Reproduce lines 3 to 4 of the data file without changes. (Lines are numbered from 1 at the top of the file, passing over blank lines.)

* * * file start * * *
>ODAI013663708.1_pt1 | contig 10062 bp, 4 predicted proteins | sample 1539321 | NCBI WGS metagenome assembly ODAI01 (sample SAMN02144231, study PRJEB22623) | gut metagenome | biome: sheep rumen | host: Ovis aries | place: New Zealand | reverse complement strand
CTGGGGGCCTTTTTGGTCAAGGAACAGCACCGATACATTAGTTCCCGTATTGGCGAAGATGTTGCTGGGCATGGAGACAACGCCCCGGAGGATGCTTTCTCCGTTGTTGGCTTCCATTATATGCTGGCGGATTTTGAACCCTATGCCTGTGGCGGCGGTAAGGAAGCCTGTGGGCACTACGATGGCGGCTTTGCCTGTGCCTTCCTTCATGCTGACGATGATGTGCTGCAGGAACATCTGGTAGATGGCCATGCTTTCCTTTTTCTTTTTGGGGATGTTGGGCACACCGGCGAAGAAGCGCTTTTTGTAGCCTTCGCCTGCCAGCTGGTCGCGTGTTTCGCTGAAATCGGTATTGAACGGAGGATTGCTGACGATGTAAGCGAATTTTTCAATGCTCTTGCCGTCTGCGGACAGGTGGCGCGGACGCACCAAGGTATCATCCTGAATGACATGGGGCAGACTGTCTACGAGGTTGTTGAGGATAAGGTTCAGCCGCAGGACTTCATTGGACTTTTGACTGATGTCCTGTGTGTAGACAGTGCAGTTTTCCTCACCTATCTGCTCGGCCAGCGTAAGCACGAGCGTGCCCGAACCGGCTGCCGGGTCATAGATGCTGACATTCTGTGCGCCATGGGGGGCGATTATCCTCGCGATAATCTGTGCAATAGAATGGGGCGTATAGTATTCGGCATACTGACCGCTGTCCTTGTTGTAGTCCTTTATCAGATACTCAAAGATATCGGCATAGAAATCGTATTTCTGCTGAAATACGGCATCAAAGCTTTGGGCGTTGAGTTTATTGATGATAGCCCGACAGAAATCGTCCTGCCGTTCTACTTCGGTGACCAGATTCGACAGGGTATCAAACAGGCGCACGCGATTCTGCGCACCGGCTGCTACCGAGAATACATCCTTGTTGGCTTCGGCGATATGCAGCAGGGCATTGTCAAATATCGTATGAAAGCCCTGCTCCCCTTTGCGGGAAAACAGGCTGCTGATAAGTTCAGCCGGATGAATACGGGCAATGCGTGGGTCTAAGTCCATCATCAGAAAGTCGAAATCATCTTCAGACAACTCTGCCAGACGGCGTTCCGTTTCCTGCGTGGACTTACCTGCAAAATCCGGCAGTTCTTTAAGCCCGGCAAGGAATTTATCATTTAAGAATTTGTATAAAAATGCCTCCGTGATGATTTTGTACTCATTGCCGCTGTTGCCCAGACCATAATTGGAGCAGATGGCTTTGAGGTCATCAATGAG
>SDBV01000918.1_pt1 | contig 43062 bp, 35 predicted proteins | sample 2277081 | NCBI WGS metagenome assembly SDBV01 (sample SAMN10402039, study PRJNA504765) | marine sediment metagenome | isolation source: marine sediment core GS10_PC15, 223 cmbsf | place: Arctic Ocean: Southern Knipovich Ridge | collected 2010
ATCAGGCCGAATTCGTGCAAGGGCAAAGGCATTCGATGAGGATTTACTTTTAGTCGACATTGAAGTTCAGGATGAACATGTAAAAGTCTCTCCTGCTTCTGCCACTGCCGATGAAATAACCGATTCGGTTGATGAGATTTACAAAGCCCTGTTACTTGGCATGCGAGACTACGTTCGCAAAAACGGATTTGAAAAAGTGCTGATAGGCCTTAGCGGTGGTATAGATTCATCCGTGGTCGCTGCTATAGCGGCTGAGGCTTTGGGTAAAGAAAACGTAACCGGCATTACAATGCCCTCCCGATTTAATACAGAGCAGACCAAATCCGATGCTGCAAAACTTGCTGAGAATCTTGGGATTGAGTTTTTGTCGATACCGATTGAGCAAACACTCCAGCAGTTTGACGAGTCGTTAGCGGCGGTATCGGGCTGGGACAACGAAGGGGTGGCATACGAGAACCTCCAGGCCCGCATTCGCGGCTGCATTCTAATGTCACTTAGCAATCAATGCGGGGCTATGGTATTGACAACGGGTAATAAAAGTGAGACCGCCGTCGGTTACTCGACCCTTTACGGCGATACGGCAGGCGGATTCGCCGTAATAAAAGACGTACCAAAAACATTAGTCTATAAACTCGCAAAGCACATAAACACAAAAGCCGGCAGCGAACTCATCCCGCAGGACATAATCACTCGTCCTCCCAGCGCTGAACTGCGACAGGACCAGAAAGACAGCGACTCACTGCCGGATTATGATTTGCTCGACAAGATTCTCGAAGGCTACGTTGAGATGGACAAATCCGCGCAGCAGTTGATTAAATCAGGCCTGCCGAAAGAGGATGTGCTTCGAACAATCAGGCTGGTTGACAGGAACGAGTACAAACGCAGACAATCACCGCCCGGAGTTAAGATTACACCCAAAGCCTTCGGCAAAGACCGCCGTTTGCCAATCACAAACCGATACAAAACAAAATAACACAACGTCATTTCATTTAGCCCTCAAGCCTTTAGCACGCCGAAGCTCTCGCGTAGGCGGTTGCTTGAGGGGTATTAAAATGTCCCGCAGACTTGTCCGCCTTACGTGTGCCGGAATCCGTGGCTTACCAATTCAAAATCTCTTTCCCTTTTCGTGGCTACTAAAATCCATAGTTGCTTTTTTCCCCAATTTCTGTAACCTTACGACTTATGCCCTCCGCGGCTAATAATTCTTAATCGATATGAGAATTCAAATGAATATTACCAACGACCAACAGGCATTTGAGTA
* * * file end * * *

>SDBV01000918.1_pt1 | contig 43062 bp, 35 predicted proteins | sample 2277081 | NCBI WGS metagenome assembly SDBV01 (sample SAMN10402039, study PRJNA504765) | marine sediment metagenome | isolation source: marine sediment core GS10_PC15, 223 cmbsf | place: Arctic Ocean: Southern Knipovich Ridge | collected 2010
ATCAGGCCGAATTCGTGCAAGGGCAAAGGCATTCGATGAGGATTTACTTTTAGTCGACATTGAAGTTCAGGATGAACATGTAAAAGTCTCTCCTGCTTCTGCCACTGCCGATGAAATAACCGATTCGGTTGATGAGATTTACAAAGCCCTGTTACTTGGCATGCGAGACTACGTTCGCAAAAACGGATTTGAAAAAGTGCTGATAGGCCTTAGCGGTGGTATAGATTCATCCGTGGTCGCTGCTATAGCGGCTGAGGCTTTGGGTAAAGAAAACGTAACCGGCATTACAATGCCCTCCCGATTTAATACAGAGCAGACCAAATCCGATGCTGCAAAACTTGCTGAGAATCTTGGGATTGAGTTTTTGTCGATACCGATTGAGCAAACACTCCAGCAGTTTGACGAGTCGTTAGCGGCGGTATCGGGCTGGGACAACGAAGGGGTGGCATACGAGAACCTCCAGGCCCGCATTCGCGGCTGCATTCTAATGTCACTTAGCAATCAATGCGGGGCTATGGTATTGACAACGGGTAATAAAAGTGAGACCGCCGTCGGTTACTCGACCCTTTACGGCGATACGGCAGGCGGATTCGCCGTAATAAAAGACGTACCAAAAACATTAGTCTATAAACTCGCAAAGCACATAAACACAAAAGCCGGCAGCGAACTCATCCCGCAGGACATAATCACTCGTCCTCCCAGCGCTGAACTGCGACAGGACCAGAAAGACAGCGACTCACTGCCGGATTATGATTTGCTCGACAAGATTCTCGAAGGCTACGTTGAGATGGACAAATCCGCGCAGCAGTTGATTAAATCAGGCCTGCCGAAAGAGGATGTGCTTCGAACAATCAGGCTGGTTGACAGGAACGAGTACAAACGCAGACAATCACCGCCCGGAGTTAAGATTACACCCAAAGCCTTCGGCAAAGACCGCCGTTTGCCAATCACAAACCGATACAAAACAAAATAACACAACGTCATTTCATTTAGCCCTCAAGCCTTTAGCACGCCGAAGCTCTCGCGTAGGCGGTTGCTTGAGGGGTATTAAAATGTCCCGCAGACTTGTCCGCCTTACGTGTGCCGGAATCCGTGGCTTACCAATTCAAAATCTCTTTCCCTTTTCGTGGCTACTAAAATCCATAGTTGCTTTTTTCCCCAATTTCTGTAACCTTACGACTTATGCCCTCCGCGGCTAATAATTCTTAATCGATATGAGAATTCAAATGAATATTACCAACGACCAACAGGCATTTGAGTA